Benjamin Richardson, Flint Glass Manufacturer, Stourbridge

1800 - 1900 (c.)

Image from: The New Illustrated Directory Entitled Men and Things of Modern England, 1858

The manufacture of glass is a subject that might well tempt us to exceed our limits. The various conjectures as to its origin, its extreme antiquity, the innumerable purposes to which it is applied, its decorative uses and difficult graduations by which it has been brought to its present condition of excellence, are all branches of the subject on which volumes have been written without exhausting the ample stores of material, or examining more than the chief points in the history and developments of the trade. Herodotus claims the discovery for Egypt or India; Josephus, for the Israelites; Pliny assigns it to the Phoenicians; Layard found glass vases in the excavated ruins of Nineveh. We cannot pause to examine the early history of glass making, nor can we do more than glance in passing at the perfection to which, in the Middle Ages, the manufacture was raised in Venice, in Bohemia, in Spain and in parts of Germany. Of the introduction of the trade into England, we can only say that Bede mentions it as a branch of manufacture carried on even in his day; that it had attained some importance about the middle of the sixteenth century; that it declined in the reign of William and Mary, that it sank still lower under the Georges and that only since the repeal of the duty, a few years ago, has it reached the gigantic proportions which entitle it to rank amongst the most important of English manufactures. The trade has been settled in the midland district since 1557, about which year it was introduced by a refugee, named De Henzell, or De Henezell, a scion of the ducal house of Lorraine, driven from his native country by religious persecution. De Henzell and a small band of companions in misfortune , fled to England and wandering through the country came to Lye Waste, near Stourbridge, where according to tradition their attention was attracted by the fire clay, which they recognised as similar to that used in their own country for making pots used in the production of glass. Taking advantage of this circumstance, they commenced the glass manufacture and in the course of time extended it to many other places within the district, meanwhile improving their own position by intermarrying with some of the principal families. To a member of this family we owe an improved method of making plate-glass and also the invention of the ‘lear’ or annealing chamber, the process of annealing before his day having been effected by placing the articles on the top of the melting furnace. It is interesting to know that a descendant of the De Henzells, under the name of Ensall, is still connected with the glass trade, as a dealer in Birmingham.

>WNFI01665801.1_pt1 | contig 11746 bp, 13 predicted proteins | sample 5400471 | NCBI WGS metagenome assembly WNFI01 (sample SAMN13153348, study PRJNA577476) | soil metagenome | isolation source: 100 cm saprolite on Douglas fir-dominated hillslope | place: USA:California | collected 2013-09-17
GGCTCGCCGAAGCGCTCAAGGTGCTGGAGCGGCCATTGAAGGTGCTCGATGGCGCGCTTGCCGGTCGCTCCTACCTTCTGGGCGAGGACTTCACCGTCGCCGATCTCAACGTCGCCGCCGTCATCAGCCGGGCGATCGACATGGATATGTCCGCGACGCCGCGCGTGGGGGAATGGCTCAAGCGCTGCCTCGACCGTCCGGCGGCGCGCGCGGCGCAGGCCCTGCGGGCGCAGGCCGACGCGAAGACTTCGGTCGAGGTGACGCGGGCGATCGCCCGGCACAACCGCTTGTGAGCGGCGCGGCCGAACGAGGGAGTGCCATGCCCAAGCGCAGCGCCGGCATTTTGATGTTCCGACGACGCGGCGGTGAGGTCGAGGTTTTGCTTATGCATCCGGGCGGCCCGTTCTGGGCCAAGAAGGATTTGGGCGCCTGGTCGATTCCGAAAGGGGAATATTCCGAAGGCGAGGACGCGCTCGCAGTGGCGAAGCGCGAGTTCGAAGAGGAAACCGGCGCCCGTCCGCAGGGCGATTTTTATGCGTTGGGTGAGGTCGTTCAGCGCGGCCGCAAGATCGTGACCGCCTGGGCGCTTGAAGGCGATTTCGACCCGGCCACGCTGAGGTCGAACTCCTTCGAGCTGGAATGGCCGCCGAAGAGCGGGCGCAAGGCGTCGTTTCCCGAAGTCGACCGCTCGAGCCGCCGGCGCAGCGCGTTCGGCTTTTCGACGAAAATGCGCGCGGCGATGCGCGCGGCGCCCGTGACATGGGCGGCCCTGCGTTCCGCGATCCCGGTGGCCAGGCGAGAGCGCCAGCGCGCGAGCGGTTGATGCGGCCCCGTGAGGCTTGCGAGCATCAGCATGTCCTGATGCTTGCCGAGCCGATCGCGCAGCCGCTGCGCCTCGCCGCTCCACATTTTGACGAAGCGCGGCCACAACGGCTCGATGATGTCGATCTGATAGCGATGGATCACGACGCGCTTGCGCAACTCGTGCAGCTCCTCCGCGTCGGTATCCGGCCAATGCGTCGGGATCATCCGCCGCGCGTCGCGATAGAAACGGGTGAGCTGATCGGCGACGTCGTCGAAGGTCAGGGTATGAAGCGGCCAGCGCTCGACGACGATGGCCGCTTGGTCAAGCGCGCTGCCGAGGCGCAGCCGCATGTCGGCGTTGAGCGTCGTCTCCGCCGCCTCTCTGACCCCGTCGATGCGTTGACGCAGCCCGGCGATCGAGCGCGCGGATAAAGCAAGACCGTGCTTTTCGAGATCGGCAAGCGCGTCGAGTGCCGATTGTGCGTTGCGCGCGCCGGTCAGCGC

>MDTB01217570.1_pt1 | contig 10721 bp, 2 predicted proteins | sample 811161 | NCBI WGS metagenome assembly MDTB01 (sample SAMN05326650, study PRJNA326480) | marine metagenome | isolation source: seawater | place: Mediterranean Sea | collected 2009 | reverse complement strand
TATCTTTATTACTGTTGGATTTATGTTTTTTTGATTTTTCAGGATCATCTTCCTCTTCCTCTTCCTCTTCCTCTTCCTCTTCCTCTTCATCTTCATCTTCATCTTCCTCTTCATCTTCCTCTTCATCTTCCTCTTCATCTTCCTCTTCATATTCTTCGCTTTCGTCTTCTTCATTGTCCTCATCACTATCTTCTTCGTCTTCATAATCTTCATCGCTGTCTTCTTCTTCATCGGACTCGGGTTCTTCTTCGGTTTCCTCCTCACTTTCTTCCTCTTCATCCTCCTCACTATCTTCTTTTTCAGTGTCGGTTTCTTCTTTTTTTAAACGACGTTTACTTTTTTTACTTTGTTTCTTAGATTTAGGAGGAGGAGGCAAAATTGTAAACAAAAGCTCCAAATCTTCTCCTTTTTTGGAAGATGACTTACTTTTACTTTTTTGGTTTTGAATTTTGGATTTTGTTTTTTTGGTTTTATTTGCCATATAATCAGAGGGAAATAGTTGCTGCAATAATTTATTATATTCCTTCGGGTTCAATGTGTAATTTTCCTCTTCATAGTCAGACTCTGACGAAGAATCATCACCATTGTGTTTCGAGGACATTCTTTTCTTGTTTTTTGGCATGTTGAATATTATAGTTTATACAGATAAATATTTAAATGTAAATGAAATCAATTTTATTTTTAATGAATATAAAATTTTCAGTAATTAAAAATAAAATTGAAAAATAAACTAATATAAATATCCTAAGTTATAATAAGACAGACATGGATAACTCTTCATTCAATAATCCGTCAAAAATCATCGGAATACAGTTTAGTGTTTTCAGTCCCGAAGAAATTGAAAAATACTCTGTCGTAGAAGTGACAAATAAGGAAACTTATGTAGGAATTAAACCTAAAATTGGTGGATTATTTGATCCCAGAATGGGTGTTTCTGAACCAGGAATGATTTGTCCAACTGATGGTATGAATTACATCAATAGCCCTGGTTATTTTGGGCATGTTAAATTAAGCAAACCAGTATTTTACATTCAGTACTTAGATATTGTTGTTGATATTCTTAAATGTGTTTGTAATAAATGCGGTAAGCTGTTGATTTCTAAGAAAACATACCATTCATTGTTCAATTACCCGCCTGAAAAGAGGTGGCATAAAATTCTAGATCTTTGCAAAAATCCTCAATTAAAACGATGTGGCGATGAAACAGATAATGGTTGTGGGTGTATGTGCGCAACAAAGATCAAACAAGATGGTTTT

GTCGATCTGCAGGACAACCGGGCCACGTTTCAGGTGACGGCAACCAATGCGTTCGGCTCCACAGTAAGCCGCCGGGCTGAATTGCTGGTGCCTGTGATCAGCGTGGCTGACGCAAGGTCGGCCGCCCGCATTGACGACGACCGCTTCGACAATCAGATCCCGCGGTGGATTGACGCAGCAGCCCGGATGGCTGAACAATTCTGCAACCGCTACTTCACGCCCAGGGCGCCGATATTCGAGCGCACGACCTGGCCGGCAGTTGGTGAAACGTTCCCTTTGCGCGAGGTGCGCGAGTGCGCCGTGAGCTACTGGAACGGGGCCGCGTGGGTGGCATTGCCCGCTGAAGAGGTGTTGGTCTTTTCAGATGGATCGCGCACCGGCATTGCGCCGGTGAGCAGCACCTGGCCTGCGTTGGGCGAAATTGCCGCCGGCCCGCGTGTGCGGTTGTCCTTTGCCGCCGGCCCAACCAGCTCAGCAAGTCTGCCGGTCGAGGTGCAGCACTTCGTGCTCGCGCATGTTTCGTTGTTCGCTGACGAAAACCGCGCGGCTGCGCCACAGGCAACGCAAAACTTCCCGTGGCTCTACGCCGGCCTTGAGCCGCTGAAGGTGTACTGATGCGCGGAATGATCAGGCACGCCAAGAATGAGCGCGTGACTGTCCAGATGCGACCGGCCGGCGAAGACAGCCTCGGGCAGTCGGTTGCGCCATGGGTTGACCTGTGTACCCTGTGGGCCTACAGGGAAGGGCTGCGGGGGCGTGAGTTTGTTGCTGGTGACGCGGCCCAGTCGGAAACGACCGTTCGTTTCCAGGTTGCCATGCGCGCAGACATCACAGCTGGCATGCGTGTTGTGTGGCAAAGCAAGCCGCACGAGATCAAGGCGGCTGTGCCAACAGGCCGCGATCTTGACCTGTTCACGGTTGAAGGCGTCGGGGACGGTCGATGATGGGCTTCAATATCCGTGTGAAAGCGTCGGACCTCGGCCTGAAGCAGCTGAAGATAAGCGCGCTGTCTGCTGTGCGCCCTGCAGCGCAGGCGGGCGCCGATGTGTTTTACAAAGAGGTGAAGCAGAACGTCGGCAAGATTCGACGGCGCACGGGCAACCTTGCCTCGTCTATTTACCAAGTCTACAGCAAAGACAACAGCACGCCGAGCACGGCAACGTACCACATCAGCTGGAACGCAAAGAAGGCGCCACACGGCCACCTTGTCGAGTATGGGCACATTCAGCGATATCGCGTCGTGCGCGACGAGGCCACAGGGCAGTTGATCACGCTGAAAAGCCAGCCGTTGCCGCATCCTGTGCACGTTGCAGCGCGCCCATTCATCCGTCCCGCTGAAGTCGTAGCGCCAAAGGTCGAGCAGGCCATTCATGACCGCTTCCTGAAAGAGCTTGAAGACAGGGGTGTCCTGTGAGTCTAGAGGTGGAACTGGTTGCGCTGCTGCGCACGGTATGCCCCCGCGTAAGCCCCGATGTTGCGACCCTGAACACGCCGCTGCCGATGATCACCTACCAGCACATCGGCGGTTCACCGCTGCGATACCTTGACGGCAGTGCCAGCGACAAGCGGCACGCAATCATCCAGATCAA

Glass making did not take its place amongst the trades of Birmingham proper until almost a century ago, but since that time it has made such rapid strides as fully to justify the supposition that its existence amongst us is of much longer date. The trade has progressed in a marked degree since the removal of the duty cheapened the finer kinds of glass, which are those chiefly made in Birmingham – flint, plate and coloured glass, for example. In the course of this notice we shall have occasion to speak of the various kinds of articles made in the glass trade of the district. It is desirable however, that this enumeration should be preceded by a description of the processes by which sand, potash, lime, oxide of lead and other unpromising materials are formed into the brilliant transparent substance which is called glass. The three divisions of the glass trade with which we are concerned are the manufacture of (1) CROWN, (2) PLATE, and (3) FLINT glass. The bases of all these are silica – the vitrifiable ingredient – and a metallic oxide. The proportions of the ingredients vary according to the kind of glass to be made and according to the custom of particular glass works. The following table represents the materials and the proportions in which they are generally used:-

Crown glass Parts 
White Sand 63
Chalk 7
Soda 30


Plate glass Parts 
White Sand 55
Soda 35
Nitre 8


Flint glass Parts 
White Sea Sand 52
Potash 14
Oxide of Lead 34


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Image courtesy of: Local Studies and History, Central Library, Birmingham
Donor ref: LF 06
Text by: Taken from the original Directory